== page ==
The Nexstar Media Group and DirecTV impasse means black screens for some New Mexico football fans and local news viewers.

Nexstar owns 159 local TV stations across the U.S., runs the CW and owns the cable network NewsNation. Nexstar and satellite television provider DirecTV have not come to a new carriage agreement after their previous agreement expired July 2, so the Nexstar channels have gone black for DirecTV customers locally, and in areas across the country where Nexstar owns local channels.

Chris Lalley has been a DirecTV subscriber in Rio Rancho for three years, and he likes to spend Sundays in front of the TV, watching football games. The NFL preseason began Aug. 3, and the first NFL regular season Sunday is Sept. 10.

“If this continues until then, I won’t even have my TV on because there will be nothing to watch,” Lalley said.

For six weeks, Lalley and other DirecTV customers have been without the local Fox and CBS affiliates, which have been blacked out due to the negotiations. Nexstar owns the local KRQE, KWBQ, and KASY stations.

“DirecTV remains committed to negotiating a mutually beneficial agreement with Nexstar, even as they signal to their shareholders that a deal is on the horizon while dragging their feet on negotiations and further harming the broadcaster, its investors, local stations, and viewers across the country,” a DirecTV spokesperson emailed.

Nexstar, on the other hand, said in a news release it has been “negotiating tirelessly and in good faith in an attempt to reach a mutually agreeable multi-year contract with DirecTV since May, offering the same fair market rates it offered to other distribution partners with whom it completed successful negotiations in the past year.”

DirecTV rejected a Nexstar offer to extend the current distribution agreement until Oct. 31, according to the Nexstar statement.

Channel blackouts on DirecTV because of negotiations are not new, said William Anderson, KRQE Media vice president and general manager. KRQE Media owns KRQE, FOX New Mexico, New Mexico CW and MyNet.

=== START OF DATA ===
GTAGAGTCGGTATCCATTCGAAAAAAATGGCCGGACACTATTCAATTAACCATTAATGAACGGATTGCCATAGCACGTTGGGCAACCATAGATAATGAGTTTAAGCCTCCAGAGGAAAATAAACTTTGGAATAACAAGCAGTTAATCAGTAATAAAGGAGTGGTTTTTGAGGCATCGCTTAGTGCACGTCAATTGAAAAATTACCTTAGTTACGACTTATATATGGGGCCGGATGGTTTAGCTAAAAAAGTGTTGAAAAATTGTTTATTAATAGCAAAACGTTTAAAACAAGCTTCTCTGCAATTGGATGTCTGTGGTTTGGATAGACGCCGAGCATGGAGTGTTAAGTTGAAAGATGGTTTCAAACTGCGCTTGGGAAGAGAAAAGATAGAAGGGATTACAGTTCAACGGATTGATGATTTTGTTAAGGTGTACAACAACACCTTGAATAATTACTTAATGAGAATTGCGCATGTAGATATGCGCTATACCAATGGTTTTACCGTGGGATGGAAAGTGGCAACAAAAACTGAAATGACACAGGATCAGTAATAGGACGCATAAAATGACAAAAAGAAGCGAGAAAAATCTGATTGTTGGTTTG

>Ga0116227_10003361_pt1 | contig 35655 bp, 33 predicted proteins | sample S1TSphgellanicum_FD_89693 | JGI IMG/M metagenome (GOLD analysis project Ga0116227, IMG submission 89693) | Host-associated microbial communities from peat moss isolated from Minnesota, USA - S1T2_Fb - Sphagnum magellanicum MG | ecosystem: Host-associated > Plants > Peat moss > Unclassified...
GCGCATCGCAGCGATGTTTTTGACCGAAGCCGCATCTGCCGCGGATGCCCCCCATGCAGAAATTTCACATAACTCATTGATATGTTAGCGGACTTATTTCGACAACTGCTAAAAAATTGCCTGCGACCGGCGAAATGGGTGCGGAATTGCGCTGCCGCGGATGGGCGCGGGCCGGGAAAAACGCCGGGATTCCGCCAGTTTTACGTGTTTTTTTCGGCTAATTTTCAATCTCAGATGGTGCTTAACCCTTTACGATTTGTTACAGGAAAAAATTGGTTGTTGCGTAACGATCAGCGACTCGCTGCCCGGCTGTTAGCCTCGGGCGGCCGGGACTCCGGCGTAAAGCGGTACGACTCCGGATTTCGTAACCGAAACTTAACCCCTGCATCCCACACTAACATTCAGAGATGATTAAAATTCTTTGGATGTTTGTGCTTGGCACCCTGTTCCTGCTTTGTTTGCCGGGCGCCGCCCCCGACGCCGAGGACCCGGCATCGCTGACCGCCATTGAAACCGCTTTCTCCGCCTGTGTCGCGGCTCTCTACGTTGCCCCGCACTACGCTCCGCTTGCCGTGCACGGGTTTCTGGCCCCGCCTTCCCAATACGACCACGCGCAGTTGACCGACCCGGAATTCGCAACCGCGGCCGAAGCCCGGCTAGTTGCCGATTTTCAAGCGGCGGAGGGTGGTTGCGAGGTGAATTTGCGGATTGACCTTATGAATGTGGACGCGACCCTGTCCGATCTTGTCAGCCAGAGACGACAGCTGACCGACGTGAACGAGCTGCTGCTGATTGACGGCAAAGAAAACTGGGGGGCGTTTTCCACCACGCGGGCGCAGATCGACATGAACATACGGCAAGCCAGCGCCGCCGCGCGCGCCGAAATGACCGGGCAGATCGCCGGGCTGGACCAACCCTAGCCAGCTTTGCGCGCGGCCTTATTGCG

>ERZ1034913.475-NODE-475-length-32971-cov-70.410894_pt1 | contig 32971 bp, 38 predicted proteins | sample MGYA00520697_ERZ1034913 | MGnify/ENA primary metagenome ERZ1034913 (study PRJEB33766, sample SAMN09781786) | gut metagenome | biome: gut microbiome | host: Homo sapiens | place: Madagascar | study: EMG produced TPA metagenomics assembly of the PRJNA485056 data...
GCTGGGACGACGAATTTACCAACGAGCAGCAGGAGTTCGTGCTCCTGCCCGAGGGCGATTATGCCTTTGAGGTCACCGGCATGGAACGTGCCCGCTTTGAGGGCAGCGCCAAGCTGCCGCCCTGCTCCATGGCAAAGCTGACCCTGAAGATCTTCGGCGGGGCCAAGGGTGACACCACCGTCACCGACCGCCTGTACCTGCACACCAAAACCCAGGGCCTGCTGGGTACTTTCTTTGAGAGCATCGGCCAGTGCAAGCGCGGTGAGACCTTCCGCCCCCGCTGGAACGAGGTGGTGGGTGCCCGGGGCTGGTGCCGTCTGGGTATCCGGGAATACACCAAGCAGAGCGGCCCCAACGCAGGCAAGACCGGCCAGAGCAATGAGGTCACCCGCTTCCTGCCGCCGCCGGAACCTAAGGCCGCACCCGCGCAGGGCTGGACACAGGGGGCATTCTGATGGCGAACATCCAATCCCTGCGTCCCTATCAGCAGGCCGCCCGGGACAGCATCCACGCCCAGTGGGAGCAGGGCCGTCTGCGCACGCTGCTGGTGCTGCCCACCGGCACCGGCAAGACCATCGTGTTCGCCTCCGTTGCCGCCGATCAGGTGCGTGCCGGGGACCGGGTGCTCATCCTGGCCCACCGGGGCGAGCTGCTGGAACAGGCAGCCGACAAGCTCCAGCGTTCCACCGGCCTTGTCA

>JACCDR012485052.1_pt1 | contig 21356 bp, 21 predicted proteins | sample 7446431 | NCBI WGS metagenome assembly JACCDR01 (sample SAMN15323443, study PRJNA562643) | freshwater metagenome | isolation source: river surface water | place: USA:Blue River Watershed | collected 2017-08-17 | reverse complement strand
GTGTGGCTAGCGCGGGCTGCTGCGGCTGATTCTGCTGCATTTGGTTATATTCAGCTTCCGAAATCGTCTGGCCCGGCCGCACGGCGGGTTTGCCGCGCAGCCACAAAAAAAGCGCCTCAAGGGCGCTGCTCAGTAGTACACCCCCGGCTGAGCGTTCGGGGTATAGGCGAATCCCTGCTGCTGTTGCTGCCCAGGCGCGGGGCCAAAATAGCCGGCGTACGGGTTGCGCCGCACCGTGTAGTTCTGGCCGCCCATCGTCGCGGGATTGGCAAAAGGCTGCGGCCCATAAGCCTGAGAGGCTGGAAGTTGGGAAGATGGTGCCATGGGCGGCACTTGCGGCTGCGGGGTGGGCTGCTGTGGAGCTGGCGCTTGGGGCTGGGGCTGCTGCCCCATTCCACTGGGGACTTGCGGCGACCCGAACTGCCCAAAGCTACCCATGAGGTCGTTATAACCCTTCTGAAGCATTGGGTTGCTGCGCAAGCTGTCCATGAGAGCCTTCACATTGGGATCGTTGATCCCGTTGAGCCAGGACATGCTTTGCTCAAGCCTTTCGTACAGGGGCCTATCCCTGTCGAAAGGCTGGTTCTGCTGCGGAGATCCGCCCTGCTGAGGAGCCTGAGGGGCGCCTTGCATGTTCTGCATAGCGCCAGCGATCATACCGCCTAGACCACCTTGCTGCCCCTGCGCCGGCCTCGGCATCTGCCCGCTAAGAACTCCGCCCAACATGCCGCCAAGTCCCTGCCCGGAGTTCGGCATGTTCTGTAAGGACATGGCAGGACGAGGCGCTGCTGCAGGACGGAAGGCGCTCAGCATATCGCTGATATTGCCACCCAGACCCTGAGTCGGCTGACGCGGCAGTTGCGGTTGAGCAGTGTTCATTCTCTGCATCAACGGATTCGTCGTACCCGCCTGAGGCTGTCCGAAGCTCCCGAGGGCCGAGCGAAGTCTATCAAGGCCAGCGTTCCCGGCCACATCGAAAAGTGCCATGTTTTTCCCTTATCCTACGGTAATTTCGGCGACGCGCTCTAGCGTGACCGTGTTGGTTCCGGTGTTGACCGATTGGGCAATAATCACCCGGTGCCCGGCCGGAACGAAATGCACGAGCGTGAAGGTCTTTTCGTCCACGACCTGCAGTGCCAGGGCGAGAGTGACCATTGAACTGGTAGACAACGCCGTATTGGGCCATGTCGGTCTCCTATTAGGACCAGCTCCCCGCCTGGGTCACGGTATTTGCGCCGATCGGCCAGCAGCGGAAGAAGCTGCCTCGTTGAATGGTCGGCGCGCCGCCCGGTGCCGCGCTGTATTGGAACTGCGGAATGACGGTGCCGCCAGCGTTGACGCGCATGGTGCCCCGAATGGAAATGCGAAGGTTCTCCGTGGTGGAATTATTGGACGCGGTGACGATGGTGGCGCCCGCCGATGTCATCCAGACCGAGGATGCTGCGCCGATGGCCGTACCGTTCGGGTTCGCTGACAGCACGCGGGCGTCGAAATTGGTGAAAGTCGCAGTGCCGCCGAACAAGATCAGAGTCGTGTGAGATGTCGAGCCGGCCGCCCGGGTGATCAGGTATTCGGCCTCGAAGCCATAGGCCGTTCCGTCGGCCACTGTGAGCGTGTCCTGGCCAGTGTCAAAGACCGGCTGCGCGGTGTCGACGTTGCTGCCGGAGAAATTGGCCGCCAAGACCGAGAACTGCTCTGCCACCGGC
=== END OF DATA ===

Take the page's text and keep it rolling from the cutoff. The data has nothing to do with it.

Anderson said the blackouts have not had a significant impact on local viewership, because people find other ways of accessing the local programming, whether that’s online or by setting up an antenna. A DirecTV spokesperson said the company does not provide subscriber counts by state or metro area.

“We are in the free TV business,” Anderson said. “I have a building full of people here, as does KOB and KOAT. We employ these folks here, they pay taxes, they participate in the economy and we create stuff. DirecTV doesn’t create anything. They just take our product, mark it up and sell it, so the whole unfairness argument really breaks down.”

Anderson empathizes with frustrated customers who have called and emailed. But local broadcasters are a dominant part of many people’s viewing diets, he added, and that work should be compensated.

“I have some friends with DirecTV, so they’ve been good enough to let me know how they feel about it,” Anderson said. “It’s just really inconvenient, but these guys don’t have the right to disrespect what a local television station is worth. This is one of the things where KOB and KOAT, all of us are in lockstep on these things. There’s value here in local journalism and local programming, and it’s really right and fair to want to protect that.”

As compensation for the channel blackouts, Lalley has been getting a $20 rebate on his monthly DirecTV bill, something he had to request from DirecTV customer service. But he’d be happy to pay more on his bill if the conflict resolved so he can get back to Sunday football.

“I don’t care who’s at fault. I just want the situation remedied,” Lalley said.